A clear, blue-sky day was followed by a clear, still night ideal for spotlighting. We traveled to Lightning Ridge Tk, fourteen of us in six cars, to see what lives in this part of the forest – due for a planned burn next season.
On a previous day-time visit we saw this forest of Narrow-leaf Peppermint, Victorian Blue Gums, Messmate Stringybarks and Manna Gums – and still a few large trees, particularly along the Sandy Creek. Much of this area was logged about 15 years ago and the signs are obvious: large open areas that have failed to regenerate, 40 m high skeletons of once-great trees, killed by the fires lit in the logged coup to regenerate the forest – but we know how that can go amiss. The maps show the location of last night’s walk in relation to the proposed Barjarg Rd ‘fuel reduction burn’ and the recent logging history (in immediate vicinity) – click on the images to enlarge.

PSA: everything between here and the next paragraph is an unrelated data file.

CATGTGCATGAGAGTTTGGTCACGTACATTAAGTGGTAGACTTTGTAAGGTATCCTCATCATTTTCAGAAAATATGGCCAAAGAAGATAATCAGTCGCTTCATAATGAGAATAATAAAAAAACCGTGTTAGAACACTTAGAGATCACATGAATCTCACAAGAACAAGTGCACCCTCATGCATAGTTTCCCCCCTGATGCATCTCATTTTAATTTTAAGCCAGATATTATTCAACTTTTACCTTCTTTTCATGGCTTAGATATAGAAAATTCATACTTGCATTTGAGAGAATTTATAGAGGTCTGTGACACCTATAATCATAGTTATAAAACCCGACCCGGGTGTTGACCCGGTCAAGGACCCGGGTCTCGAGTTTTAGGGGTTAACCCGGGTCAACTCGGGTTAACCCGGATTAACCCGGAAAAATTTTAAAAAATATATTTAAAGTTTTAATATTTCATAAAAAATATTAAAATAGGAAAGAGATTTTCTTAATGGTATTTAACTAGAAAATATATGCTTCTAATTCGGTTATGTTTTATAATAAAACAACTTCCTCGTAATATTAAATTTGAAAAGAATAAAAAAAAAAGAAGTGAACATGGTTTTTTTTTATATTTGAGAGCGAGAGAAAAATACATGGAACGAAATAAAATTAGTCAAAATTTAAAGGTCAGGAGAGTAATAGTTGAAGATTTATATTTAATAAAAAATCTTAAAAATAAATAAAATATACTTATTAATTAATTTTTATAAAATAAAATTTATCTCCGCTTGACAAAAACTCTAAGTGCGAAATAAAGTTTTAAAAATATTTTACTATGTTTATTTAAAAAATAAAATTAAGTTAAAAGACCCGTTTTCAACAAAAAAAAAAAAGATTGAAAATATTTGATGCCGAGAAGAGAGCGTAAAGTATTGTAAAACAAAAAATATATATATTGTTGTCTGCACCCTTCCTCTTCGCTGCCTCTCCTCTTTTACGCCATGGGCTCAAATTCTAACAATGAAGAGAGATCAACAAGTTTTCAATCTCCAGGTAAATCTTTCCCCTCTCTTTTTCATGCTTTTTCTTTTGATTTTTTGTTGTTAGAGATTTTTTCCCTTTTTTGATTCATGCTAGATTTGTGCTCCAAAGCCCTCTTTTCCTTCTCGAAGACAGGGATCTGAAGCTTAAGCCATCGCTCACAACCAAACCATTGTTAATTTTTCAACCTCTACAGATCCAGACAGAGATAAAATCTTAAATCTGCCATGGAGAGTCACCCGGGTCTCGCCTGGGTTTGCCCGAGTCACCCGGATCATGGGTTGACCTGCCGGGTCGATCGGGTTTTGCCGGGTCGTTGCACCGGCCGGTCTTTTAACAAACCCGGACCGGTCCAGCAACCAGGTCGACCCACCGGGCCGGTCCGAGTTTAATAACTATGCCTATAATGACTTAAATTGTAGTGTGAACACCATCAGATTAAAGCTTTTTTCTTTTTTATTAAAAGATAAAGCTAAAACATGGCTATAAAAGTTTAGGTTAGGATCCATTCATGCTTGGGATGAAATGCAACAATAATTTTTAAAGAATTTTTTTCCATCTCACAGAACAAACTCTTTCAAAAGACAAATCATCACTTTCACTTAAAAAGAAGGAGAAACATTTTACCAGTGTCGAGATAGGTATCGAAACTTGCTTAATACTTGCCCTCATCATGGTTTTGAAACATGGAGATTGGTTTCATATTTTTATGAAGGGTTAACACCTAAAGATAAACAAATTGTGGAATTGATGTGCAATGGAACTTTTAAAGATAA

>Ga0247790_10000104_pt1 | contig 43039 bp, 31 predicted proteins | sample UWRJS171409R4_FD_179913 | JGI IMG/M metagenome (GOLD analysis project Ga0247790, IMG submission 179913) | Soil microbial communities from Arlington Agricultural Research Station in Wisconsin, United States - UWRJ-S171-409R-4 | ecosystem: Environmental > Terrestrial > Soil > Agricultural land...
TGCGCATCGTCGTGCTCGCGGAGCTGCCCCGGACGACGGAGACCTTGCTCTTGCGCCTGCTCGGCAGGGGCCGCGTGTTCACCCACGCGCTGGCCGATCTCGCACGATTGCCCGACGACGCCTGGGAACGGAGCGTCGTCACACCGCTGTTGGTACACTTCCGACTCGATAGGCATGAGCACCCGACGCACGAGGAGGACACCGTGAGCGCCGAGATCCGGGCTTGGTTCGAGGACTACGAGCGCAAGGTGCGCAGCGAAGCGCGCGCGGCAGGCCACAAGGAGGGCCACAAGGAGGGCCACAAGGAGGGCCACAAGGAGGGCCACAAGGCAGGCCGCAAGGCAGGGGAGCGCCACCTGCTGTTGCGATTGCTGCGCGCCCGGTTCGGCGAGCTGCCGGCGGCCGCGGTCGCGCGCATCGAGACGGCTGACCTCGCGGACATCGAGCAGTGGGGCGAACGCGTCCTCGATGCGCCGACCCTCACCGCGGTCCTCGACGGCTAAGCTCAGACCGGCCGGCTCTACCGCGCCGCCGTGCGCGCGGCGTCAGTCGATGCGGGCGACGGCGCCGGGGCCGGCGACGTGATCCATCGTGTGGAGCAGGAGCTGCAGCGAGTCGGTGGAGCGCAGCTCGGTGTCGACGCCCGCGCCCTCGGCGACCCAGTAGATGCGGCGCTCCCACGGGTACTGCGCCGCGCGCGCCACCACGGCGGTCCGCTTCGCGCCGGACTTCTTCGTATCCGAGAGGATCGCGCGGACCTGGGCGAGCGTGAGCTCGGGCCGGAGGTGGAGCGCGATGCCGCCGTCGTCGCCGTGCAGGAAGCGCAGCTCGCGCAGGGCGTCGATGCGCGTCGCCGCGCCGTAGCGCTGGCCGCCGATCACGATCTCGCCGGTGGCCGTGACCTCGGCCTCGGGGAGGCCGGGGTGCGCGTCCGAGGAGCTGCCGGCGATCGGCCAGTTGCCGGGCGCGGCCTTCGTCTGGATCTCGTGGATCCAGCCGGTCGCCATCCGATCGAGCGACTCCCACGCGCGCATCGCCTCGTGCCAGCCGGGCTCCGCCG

The next fire will not only kill more of the grand, old trees, but also consume the fallen trees that are a subtle, yet vital forest resource. Large, rotting, fallen trees are not just obstacles to passage, but hotspots of nutrient availability, food for insectivores, dens for Quolls, shelter for the ferns and mosses that keep the forest moist even on hot summer days – they are important for forest health. Losing these fallen trees to planned burns is one way that the forest becomes more prone to drying out and more likely to carry subsequent fires. And this is recognized in the Victorian Government’s Flora & Fauna Guaranteed Act; though fire planning appears to take little notice of this fact.
We walked under a very bright half-moon, possibly too bright in the early evening. Numbers were low, but we did record a number of arboreal (tree dwelling) mammals: Greater Glider, Koala, Common Ringtail Possum, Mountain Brushtail Possum, Sugar Glider. Not surprisingly, the campfire was a strong attraction before and after the walk! We’ll do this again sometime soon.